Around this time every year, our household is drowning in two things: squash and pesto. The pesto is due to the 2 pounds of basil from our bulk share, and although I love how this pesto stock means having fresh basil flavor during deepest, darkest winter, in the summer, I’m haunted by the lingering headache of churning out 18 containers of pesto, not to mention panicked that I need to find new and interesting ways to use the pesto before I forget that it’s there. Call it freezer-induced amnesia– if I don’t see it since it’s blocked by ice cream, then I forget it’s there.
The squash however, is not part of the bulk share but the usual squash-multiplies-like-bunnies plenty that everyone deals with. In our case, we average receiving 2 lbs of squash with each delivery for 5-7 weeks. Like last summer on this blog, I challenge myself to find new ways to use the squash since it really is not a favorite vegetable for either John or me so there’s a need to keep things interesting. (Click on the squash category at the bottom of this page, and you’ll see there are at least 10 more recipes I could hyperlink to.) If I can find ways to use squash with pesto then I feel like it’s like scoring a double word score in Scrabble.
A savory bread pudding has been my favorite squash/pesto experiment from this summer. I took cubes of buttery, eggy challah, tossed it with melted butter and fresh herbs from our garden, then spread them out on a baking sheet so that they got toasty. When toasted, the challah was ready to drink up a rich custard made with eggs, whole milk, and plenty of shredded smoked mozzarella. While the challah cubes made nice nice with the custard, I sautéed sooooooooo much some summer squash with pieces of chicken Italian sausage, onion, and garlic. Everything got mixed together then layered with dollops of pesto in a baking dish before baking until crusty on the outside, a little smooshy in the center.
John took a bite and his eyes got super big. He declared it to be like eating Thanksgiving stuffing which coming from John, has to be the ultimate culinary compliment. 🙂 Imagine pieces of buttery, crisp bread, with a tender, gooey center. The spice of the sausage marries the sweet squash and the subtle smoke flavor from the cheese. Throughout it all, you have fresh, bright flavors from the pesto and herbs. Any annoyance with pesto and squash disappeared while I ate this. In fact, I think this may have to appear on this year’s Thanksgiving table, a way to use up the winter squash that becomes my nemesis in late fall.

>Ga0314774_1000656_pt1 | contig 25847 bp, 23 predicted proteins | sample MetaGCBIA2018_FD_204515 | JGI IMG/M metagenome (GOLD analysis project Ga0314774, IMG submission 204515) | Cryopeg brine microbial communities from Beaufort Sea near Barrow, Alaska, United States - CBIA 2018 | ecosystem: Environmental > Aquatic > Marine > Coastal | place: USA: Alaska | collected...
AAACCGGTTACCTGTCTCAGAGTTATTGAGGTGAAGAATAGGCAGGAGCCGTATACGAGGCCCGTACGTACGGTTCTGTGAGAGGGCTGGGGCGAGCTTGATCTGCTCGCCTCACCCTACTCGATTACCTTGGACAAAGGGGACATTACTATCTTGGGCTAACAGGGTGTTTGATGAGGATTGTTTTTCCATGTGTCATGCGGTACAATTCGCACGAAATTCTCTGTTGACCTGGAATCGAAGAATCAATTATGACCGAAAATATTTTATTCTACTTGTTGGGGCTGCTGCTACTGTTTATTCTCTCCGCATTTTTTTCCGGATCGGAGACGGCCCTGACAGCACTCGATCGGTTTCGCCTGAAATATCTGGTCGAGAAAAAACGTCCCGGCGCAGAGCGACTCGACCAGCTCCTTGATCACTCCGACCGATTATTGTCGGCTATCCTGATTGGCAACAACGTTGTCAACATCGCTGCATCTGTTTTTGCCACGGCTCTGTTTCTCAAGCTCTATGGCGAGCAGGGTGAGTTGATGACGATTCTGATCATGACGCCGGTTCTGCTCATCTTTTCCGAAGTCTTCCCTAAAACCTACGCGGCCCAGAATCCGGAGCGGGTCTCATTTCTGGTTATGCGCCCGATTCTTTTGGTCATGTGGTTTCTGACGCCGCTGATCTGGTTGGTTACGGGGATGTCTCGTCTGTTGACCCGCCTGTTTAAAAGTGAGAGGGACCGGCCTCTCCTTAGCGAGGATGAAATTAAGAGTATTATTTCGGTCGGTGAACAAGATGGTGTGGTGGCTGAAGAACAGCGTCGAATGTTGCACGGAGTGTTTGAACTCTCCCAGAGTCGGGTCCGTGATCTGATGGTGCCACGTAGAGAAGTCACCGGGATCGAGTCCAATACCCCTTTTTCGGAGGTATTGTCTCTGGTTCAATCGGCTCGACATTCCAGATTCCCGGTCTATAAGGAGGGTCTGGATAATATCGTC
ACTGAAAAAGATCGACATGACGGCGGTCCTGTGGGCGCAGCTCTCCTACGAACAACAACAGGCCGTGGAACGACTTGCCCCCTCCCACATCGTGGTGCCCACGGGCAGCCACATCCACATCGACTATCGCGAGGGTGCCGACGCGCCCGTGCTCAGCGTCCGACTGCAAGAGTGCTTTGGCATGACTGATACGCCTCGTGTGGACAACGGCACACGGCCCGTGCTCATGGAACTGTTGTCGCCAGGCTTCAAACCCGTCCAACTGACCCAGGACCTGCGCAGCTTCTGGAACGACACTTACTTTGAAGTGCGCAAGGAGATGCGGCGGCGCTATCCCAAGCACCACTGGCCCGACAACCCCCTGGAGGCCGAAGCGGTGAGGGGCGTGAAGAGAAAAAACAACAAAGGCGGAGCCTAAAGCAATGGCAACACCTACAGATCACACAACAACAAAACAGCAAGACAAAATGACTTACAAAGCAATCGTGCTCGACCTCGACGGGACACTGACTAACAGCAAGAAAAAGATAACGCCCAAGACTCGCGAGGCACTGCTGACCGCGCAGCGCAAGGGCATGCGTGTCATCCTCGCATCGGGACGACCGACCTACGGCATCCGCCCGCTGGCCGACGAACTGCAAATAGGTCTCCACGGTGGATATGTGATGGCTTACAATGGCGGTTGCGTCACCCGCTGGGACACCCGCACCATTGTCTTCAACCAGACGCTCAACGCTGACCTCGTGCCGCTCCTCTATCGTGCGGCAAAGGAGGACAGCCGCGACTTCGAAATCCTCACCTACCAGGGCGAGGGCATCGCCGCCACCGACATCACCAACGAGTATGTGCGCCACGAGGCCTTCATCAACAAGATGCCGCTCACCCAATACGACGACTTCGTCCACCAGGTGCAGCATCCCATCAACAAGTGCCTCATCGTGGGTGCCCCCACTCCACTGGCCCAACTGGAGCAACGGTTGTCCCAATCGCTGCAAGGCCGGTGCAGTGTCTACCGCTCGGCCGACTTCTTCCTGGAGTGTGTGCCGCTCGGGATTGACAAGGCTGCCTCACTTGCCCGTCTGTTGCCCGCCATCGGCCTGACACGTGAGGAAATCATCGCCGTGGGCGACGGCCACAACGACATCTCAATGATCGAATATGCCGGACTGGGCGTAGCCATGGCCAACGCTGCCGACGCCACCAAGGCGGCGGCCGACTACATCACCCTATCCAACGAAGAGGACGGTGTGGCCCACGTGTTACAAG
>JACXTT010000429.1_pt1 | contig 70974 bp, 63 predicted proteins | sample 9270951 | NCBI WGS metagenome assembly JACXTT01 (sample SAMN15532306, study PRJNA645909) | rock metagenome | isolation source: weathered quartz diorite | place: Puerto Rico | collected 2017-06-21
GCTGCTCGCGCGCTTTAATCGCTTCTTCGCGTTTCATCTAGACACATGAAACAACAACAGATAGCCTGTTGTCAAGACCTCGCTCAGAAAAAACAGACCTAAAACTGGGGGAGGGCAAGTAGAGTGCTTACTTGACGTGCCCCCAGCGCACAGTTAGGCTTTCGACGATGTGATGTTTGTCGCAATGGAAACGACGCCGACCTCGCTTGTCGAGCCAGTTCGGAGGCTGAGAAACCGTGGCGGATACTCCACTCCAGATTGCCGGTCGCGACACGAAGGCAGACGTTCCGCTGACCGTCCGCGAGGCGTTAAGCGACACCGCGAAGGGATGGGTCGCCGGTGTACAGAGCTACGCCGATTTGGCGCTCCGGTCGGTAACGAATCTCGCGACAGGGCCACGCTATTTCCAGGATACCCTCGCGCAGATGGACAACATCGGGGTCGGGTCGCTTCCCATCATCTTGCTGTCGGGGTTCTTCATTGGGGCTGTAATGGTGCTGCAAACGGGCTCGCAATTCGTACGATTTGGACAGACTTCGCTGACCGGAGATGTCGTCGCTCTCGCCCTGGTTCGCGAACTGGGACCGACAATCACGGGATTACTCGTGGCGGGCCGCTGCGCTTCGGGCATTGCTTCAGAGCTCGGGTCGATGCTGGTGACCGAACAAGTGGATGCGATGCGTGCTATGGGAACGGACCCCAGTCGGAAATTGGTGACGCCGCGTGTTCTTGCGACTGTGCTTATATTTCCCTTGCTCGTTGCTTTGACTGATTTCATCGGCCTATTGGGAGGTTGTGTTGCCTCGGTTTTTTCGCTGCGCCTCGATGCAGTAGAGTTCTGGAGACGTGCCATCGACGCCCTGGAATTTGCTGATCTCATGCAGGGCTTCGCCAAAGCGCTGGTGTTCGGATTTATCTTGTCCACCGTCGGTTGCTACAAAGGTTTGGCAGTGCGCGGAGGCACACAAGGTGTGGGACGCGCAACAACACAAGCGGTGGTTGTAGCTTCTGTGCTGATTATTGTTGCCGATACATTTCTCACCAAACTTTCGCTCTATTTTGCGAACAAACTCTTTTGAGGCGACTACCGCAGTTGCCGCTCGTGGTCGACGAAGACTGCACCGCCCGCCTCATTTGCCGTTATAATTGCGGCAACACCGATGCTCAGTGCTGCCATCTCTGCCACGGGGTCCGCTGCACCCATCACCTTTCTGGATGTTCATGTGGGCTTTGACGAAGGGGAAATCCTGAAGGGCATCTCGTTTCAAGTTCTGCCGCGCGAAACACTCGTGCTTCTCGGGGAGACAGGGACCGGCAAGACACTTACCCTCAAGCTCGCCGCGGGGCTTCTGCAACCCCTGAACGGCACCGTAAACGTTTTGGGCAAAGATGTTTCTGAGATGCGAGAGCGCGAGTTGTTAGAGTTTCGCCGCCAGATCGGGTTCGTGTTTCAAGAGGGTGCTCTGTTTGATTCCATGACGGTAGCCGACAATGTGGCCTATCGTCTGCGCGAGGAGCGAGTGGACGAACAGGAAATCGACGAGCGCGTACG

- 3/4 loaf challah bread, cut into 2 inch cubes
- 3 tablespoons unsalted butter, melted
- 1 teaspoon chopped fresh savory
- 2 teaspoons chopped fresh thyme
- salt and pepper
- 4 large eggs
- 2 cups whole milk
- 16 oz smoked mozzarella, shredded
- olive oil
- 13 oz bulk Italian chicken sausage (or if you have links, remove the casing)
- 1 small sweet onion, diced
- 2 cloves garlic, minced (yields about 1 teaspoon)
- 1 lb summer squash, sliced into 1/4 inch thick rounds
- 8 oz pesto
Preheat oven to 350 degrees F. Add challah cubes to a large bowl. Sprinkle in thyme, savory, and salt and pepper to taste. Drizzle with melted butter, and using your hands, mix the bread cubes together. Spread the bread cubes in a single layer on a baking sheet and bake for 15-20 minutes or until toasty and golden.
In the same large bowl in which you mixed the challah and butter, whisk together the eggs, milk, and cheese along with 1/4 teaspoon of salt and 1/8th teaspoon black pepper. Add the toasted bread cubes and mix with your hands. Set aside to let the challah croutons drink up the custard.
In a large skillet, heat 1 tablespoon of olive oil over medium heat. Add onion and saute until softened, about 5 minutes. Add the chicken sausage and garlic and cook until sausage is browned, about 6-8 minutes. Add the squash and cook until softened, about 7-8 minutes. Add this mixture to the custard soaked bread and mix until combined.
Butter a 13 x 9 baking pan. Add half of the bread, squash, and sausage mixture. Dollop 1/2 of pesto on top then top with remaining bread pudding mixture. Return to 350 degree oven and bake until golden and crusty on top, about 35-45 minutes. Remove and let sit for 10 minutes before serving. Serve by sitting a scoop of bread pudding on top of each plate, smeared with some of the remaining pesto.
CSA Count: 4
Summer squash, basil, garlic, onion
Garden Count: 2